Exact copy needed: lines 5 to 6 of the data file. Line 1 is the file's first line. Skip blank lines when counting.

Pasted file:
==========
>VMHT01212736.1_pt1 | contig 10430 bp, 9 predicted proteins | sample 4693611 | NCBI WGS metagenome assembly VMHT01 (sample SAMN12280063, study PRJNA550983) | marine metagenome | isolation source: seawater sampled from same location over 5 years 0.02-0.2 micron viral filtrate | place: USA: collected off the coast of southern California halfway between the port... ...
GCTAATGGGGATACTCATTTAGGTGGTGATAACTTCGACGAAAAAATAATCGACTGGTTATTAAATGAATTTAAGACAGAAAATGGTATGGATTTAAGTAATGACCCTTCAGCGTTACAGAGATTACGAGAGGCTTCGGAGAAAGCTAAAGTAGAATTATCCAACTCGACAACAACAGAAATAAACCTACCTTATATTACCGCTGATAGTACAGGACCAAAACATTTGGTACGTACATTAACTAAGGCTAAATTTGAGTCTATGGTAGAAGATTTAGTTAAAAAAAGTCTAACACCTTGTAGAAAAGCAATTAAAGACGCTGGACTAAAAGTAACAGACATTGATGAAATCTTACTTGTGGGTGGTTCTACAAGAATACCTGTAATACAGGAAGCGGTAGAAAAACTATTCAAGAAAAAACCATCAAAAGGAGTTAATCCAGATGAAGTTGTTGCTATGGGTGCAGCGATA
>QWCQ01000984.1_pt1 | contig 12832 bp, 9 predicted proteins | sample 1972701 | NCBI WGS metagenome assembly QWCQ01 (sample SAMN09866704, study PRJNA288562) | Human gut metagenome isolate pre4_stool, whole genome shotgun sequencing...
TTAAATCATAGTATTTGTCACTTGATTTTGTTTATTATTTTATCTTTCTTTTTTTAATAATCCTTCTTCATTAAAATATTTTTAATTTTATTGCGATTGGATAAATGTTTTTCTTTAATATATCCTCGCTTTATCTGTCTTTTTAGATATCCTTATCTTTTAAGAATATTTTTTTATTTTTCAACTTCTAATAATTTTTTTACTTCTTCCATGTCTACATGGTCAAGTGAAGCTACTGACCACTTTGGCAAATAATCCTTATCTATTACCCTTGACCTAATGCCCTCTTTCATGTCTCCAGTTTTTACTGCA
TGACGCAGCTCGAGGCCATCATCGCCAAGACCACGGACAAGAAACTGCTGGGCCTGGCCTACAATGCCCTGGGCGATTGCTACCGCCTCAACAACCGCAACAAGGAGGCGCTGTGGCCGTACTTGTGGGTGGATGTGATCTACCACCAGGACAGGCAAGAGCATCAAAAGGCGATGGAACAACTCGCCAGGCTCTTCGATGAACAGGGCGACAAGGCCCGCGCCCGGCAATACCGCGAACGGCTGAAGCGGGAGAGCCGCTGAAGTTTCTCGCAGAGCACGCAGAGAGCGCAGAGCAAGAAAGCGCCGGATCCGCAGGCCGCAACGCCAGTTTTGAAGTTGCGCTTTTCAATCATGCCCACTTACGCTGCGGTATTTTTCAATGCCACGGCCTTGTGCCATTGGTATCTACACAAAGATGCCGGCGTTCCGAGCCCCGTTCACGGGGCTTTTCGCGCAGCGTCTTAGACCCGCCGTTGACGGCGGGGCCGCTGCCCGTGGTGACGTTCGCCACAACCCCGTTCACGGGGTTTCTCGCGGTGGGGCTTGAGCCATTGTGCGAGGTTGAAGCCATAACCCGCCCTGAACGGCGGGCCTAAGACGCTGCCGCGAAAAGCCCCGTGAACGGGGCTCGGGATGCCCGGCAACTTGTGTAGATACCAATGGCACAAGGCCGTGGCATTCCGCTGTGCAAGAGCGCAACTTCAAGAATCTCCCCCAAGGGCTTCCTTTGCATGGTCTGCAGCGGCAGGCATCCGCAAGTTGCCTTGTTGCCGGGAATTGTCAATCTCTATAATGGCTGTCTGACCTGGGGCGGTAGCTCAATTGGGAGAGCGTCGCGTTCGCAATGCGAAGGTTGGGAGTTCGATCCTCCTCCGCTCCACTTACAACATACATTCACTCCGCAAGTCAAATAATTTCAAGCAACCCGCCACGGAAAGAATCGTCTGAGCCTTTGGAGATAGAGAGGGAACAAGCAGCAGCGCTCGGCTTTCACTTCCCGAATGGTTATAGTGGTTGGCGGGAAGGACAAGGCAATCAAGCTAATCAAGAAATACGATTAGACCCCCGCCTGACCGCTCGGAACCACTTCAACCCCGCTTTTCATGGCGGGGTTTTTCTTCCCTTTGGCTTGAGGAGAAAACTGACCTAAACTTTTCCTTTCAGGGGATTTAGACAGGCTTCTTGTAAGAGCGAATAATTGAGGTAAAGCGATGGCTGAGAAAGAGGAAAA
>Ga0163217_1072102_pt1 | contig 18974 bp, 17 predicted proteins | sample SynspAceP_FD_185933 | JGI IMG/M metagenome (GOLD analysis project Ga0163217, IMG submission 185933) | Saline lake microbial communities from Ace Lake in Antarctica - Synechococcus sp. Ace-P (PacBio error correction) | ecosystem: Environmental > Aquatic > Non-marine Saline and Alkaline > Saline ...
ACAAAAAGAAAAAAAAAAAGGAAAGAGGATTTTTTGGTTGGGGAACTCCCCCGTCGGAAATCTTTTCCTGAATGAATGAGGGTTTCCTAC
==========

TGACGCAGCTCGAGGCCATCATCGCCAAGACCACGGACAAGAAACTGCTGGGCCTGGCCTACAATGCCCTGGGCGATTGCTACCGCCTCAACAACCGCAACAAGGAGGCGCTGTGGCCGTACTTGTGGGTGGATGTGATCTACCACCAGGACAGGCAAGAGCATCAAAAGGCGATGGAACAACTCGCCAGGCTCTTCGATGAACAGGGCGACAAGGCCCGCGCCCGGCAATACCGCGAACGGCTGAAGCGGGAGAGCCGCTGAAGTTTCTCGCAGAGCACGCAGAGAGCGCAGAGCAAGAAAGCGCCGGATCCGCAGGCCGCAACGCCAGTTTTGAAGTTGCGCTTTTCAATCATGCCCACTTACGCTGCGGTATTTTTCAATGCCACGGCCTTGTGCCATTGGTATCTACACAAAGATGCCGGCGTTCCGAGCCCCGTTCACGGGGCTTTTCGCGCAGCGTCTTAGACCCGCCGTTGACGGCGGGGCCGCTGCCCGTGGTGACGTTCGCCACAACCCCGTTCACGGGGTTTCTCGCGGTGGGGCTTGAGCCATTGTGCGAGGTTGAAGCCATAACCCGCCCTGAACGGCGGGCCTAAGACGCTGCCGCGAAAAGCCCCGTGAACGGGGCTCGGGATGCCCGGCAACTTGTGTAGATACCAATGGCACAAGGCCGTGGCATTCCGCTGTGCAAGAGCGCAACTTCAAGAATCTCCCCCAAGGGCTTCCTTTGCATGGTCTGCAGCGGCAGGCATCCGCAAGTTGCCTTGTTGCCGGGAATTGTCAATCTCTATAATGGCTGTCTGACCTGGGGCGGTAGCTCAATTGGGAGAGCGTCGCGTTCGCAATGCGAAGGTTGGGAGTTCGATCCTCCTCCGCTCCACTTACAACATACATTCACTCCGCAAGTCAAATAATTTCAAGCAACCCGCCACGGAAAGAATCGTCTGAGCCTTTGGAGATAGAGAGGGAACAAGCAGCAGCGCTCGGCTTTCACTTCCCGAATGGTTATAGTGGTTGGCGGGAAGGACAAGGCAATCAAGCTAATCAAGAAATACGATTAGACCCCCGCCTGACCGCTCGGAACCACTTCAACCCCGCTTTTCATGGCGGGGTTTTTCTTCCCTTTGGCTTGAGGAGAAAACTGACCTAAACTTTTCCTTTCAGGGGATTTAGACAGGCTTCTTGTAAGAGCGAATAATTGAGGTAAAGCGATGGCTGAGAAAGAGGAAAA
>Ga0163217_1072102_pt1 | contig 18974 bp, 17 predicted proteins | sample SynspAceP_FD_185933 | JGI IMG/M metagenome (GOLD analysis project Ga0163217, IMG submission 185933) | Saline lake microbial communities from Ace Lake in Antarctica - Synechococcus sp. Ace-P (PacBio error correction) | ecosystem: Environmental > Aquatic > Non-marine Saline and Alkaline > Saline ...